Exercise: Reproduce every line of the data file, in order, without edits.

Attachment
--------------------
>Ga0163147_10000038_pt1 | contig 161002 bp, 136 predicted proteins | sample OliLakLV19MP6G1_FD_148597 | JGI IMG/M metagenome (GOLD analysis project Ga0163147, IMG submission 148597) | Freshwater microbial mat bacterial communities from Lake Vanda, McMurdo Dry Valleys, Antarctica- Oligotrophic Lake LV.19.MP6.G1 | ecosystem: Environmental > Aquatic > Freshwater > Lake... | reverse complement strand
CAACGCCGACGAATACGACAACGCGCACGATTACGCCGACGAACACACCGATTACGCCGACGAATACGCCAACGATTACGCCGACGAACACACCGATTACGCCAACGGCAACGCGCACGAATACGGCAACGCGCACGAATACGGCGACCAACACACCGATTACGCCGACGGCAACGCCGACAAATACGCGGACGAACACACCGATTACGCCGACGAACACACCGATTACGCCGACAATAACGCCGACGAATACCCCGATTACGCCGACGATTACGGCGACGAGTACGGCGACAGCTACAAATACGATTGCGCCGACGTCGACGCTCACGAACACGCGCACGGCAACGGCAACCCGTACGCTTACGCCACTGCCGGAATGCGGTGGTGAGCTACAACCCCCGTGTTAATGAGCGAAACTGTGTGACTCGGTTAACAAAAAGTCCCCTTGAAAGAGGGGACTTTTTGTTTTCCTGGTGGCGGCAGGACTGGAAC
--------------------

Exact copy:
>Ga0163147_10000038_pt1 | contig 161002 bp, 136 predicted proteins | sample OliLakLV19MP6G1_FD_148597 | JGI IMG/M metagenome (GOLD analysis project Ga0163147, IMG submission 148597) | Freshwater microbial mat bacterial communities from Lake Vanda, McMurdo Dry Valleys, Antarctica- Oligotrophic Lake LV.19.MP6.G1 | ecosystem: Environmental > Aquatic > Freshwater > Lake... | reverse complement strand
CAACGCCGACGAATACGACAACGCGCACGATTACGCCGACGAACACACCGATTACGCCGACGAATACGCCAACGATTACGCCGACGAACACACCGATTACGCCAACGGCAACGCGCACGAATACGGCAACGCGCACGAATACGGCGACCAACACACCGATTACGCCGACGGCAACGCCGACAAATACGCGGACGAACACACCGATTACGCCGACGAACACACCGATTACGCCGACAATAACGCCGACGAATACCCCGATTACGCCGACGATTACGGCGACGAGTACGGCGACAGCTACAAATACGATTGCGCCGACGTCGACGCTCACGAACACGCGCACGGCAACGGCAACCCGTACGCTTACGCCACTGCCGGAATGCGGTGGTGAGCTACAACCCCCGTGTTAATGAGCGAAACTGTGTGACTCGGTTAACAAAAAGTCCCCTTGAAAGAGGGGACTTTTTGTTTTCCTGGTGGCGGCAGGACTGGAAC